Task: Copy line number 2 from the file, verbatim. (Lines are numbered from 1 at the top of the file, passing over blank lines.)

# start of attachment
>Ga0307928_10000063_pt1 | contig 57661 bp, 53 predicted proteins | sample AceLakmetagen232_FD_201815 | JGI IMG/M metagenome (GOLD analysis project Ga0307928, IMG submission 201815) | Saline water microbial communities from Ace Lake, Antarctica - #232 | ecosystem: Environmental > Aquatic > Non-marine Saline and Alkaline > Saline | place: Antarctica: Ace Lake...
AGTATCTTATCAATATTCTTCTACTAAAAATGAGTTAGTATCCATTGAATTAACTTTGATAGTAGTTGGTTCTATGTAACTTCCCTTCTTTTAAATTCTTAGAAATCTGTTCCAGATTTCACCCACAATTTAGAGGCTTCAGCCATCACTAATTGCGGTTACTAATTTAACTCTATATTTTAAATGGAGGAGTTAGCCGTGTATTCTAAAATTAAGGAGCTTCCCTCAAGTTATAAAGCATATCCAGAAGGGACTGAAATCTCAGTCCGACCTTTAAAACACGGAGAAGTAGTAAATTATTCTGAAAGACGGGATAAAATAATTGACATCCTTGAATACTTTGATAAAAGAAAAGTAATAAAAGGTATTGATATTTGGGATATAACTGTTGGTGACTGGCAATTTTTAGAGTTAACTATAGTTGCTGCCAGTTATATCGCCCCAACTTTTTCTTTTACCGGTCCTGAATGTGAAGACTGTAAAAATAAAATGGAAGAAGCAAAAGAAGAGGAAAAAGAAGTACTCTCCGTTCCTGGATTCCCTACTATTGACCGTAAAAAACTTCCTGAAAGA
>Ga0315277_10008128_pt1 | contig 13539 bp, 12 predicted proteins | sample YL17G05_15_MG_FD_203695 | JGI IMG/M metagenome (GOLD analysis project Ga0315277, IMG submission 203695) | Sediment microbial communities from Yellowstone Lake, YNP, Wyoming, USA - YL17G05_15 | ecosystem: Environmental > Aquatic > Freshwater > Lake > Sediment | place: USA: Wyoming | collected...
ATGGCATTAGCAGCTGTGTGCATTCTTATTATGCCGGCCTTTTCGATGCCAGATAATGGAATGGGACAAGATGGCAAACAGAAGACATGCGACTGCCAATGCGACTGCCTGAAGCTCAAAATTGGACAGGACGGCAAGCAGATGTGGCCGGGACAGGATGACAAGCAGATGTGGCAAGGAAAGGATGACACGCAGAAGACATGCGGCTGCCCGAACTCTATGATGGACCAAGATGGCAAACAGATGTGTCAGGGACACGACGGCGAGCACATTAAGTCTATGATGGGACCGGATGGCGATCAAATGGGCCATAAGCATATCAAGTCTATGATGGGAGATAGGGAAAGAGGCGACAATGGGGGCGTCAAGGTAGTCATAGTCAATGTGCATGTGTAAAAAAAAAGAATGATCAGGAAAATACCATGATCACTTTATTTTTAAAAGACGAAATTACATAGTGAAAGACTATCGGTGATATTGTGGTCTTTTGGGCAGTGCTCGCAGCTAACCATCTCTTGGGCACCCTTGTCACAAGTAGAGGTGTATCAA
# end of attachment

AGTATCTTATCAATATTCTTCTACTAAAAATGAGTTAGTATCCATTGAATTAACTTTGATAGTAGTTGGTTCTATGTAACTTCCCTTCTTTTAAATTCTTAGAAATCTGTTCCAGATTTCACCCACAATTTAGAGGCTTCAGCCATCACTAATTGCGGTTACTAATTTAACTCTATATTTTAAATGGAGGAGTTAGCCGTGTATTCTAAAATTAAGGAGCTTCCCTCAAGTTATAAAGCATATCCAGAAGGGACTGAAATCTCAGTCCGACCTTTAAAACACGGAGAAGTAGTAAATTATTCTGAAAGACGGGATAAAATAATTGACATCCTTGAATACTTTGATAAAAGAAAAGTAATAAAAGGTATTGATATTTGGGATATAACTGTTGGTGACTGGCAATTTTTAGAGTTAACTATAGTTGCTGCCAGTTATATCGCCCCAACTTTTTCTTTTACCGGTCCTGAATGTGAAGACTGTAAAAATAAAATGGAAGAAGCAAAAGAAGAGGAAAAAGAAGTACTCTCCGTTCCTGGATTCCCTACTATTGACCGTAAAAAACTTCCTGAAAGA